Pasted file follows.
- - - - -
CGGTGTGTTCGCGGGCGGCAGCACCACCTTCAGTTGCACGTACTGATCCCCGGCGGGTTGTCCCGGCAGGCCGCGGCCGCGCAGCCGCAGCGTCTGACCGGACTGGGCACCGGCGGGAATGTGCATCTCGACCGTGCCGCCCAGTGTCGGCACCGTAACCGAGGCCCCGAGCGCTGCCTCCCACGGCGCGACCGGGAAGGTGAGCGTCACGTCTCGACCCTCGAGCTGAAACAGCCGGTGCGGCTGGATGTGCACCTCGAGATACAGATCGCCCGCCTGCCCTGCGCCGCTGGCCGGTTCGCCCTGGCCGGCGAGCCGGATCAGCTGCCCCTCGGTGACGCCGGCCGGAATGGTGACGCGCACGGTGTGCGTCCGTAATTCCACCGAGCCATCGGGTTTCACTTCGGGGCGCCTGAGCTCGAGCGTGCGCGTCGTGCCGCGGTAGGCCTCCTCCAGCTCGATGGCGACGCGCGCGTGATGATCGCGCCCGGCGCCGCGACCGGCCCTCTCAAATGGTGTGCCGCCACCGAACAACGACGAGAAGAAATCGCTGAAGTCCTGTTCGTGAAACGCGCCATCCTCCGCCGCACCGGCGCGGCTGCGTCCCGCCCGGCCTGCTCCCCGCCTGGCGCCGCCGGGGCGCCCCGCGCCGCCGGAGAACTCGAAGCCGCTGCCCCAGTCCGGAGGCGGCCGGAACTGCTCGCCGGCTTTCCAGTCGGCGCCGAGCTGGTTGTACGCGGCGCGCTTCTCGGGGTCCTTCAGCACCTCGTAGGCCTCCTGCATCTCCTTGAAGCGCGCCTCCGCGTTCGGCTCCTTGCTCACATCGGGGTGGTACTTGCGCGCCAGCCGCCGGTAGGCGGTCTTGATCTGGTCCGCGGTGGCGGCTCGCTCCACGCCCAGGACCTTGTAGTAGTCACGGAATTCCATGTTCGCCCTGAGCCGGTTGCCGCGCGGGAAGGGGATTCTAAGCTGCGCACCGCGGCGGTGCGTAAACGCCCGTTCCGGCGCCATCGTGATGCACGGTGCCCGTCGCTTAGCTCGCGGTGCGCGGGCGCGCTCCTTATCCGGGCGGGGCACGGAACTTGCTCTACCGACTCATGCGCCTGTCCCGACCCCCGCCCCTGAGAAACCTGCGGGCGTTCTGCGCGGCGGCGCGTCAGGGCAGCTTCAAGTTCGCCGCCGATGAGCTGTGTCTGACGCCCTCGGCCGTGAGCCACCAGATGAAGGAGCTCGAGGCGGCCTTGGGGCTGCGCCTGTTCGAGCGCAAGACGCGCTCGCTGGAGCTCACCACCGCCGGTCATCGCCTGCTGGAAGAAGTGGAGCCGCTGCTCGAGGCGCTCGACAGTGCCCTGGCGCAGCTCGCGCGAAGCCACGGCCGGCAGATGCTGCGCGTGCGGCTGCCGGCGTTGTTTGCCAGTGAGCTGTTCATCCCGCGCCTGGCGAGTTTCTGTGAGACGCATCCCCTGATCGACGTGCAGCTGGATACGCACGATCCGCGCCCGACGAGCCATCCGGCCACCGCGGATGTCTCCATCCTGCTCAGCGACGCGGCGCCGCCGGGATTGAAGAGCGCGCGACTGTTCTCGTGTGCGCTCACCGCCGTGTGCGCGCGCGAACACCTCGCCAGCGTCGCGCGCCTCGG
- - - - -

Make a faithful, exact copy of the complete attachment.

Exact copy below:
CGGTGTGTTCGCGGGCGGCAGCACCACCTTCAGTTGCACGTACTGATCCCCGGCGGGTTGTCCCGGCAGGCCGCGGCCGCGCAGCCGCAGCGTCTGACCGGACTGGGCACCGGCGGGAATGTGCATCTCGACCGTGCCGCCCAGTGTCGGCACCGTAACCGAGGCCCCGAGCGCTGCCTCCCACGGCGCGACCGGGAAGGTGAGCGTCACGTCTCGACCCTCGAGCTGAAACAGCCGGTGCGGCTGGATGTGCACCTCGAGATACAGATCGCCCGCCTGCCCTGCGCCGCTGGCCGGTTCGCCCTGGCCGGCGAGCCGGATCAGCTGCCCCTCGGTGACGCCGGCCGGAATGGTGACGCGCACGGTGTGCGTCCGTAATTCCACCGAGCCATCGGGTTTCACTTCGGGGCGCCTGAGCTCGAGCGTGCGCGTCGTGCCGCGGTAGGCCTCCTCCAGCTCGATGGCGACGCGCGCGTGATGATCGCGCCCGGCGCCGCGACCGGCCCTCTCAAATGGTGTGCCGCCACCGAACAACGACGAGAAGAAATCGCTGAAGTCCTGTTCGTGAAACGCGCCATCCTCCGCCGCACCGGCGCGGCTGCGTCCCGCCCGGCCTGCTCCCCGCCTGGCGCCGCCGGGGCGCCCCGCGCCGCCGGAGAACTCGAAGCCGCTGCCCCAGTCCGGAGGCGGCCGGAACTGCTCGCCGGCTTTCCAGTCGGCGCCGAGCTGGTTGTACGCGGCGCGCTTCTCGGGGTCCTTCAGCACCTCGTAGGCCTCCTGCATCTCCTTGAAGCGCGCCTCCGCGTTCGGCTCCTTGCTCACATCGGGGTGGTACTTGCGCGCCAGCCGCCGGTAGGCGGTCTTGATCTGGTCCGCGGTGGCGGCTCGCTCCACGCCCAGGACCTTGTAGTAGTCACGGAATTCCATGTTCGCCCTGAGCCGGTTGCCGCGCGGGAAGGGGATTCTAAGCTGCGCACCGCGGCGGTGCGTAAACGCCCGTTCCGGCGCCATCGTGATGCACGGTGCCCGTCGCTTAGCTCGCGGTGCGCGGGCGCGCTCCTTATCCGGGCGGGGCACGGAACTTGCTCTACCGACTCATGCGCCTGTCCCGACCCCCGCCCCTGAGAAACCTGCGGGCGTTCTGCGCGGCGGCGCGTCAGGGCAGCTTCAAGTTCGCCGCCGATGAGCTGTGTCTGACGCCCTCGGCCGTGAGCCACCAGATGAAGGAGCTCGAGGCGGCCTTGGGGCTGCGCCTGTTCGAGCGCAAGACGCGCTCGCTGGAGCTCACCACCGCCGGTCATCGCCTGCTGGAAGAAGTGGAGCCGCTGCTCGAGGCGCTCGACAGTGCCCTGGCGCAGCTCGCGCGAAGCCACGGCCGGCAGATGCTGCGCGTGCGGCTGCCGGCGTTGTTTGCCAGTGAGCTGTTCATCCCGCGCCTGGCGAGTTTCTGTGAGACGCATCCCCTGATCGACGTGCAGCTGGATACGCACGATCCGCGCCCGACGAGCCATCCGGCCACCGCGGATGTCTCCATCCTGCTCAGCGACGCGGCGCCGCCGGGATTGAAGAGCGCGCGACTGTTCTCGTGTGCGCTCACCGCCGTGTGCGCGCGCGAACACCTCGCCAGCGTCGCGCGCCTCGG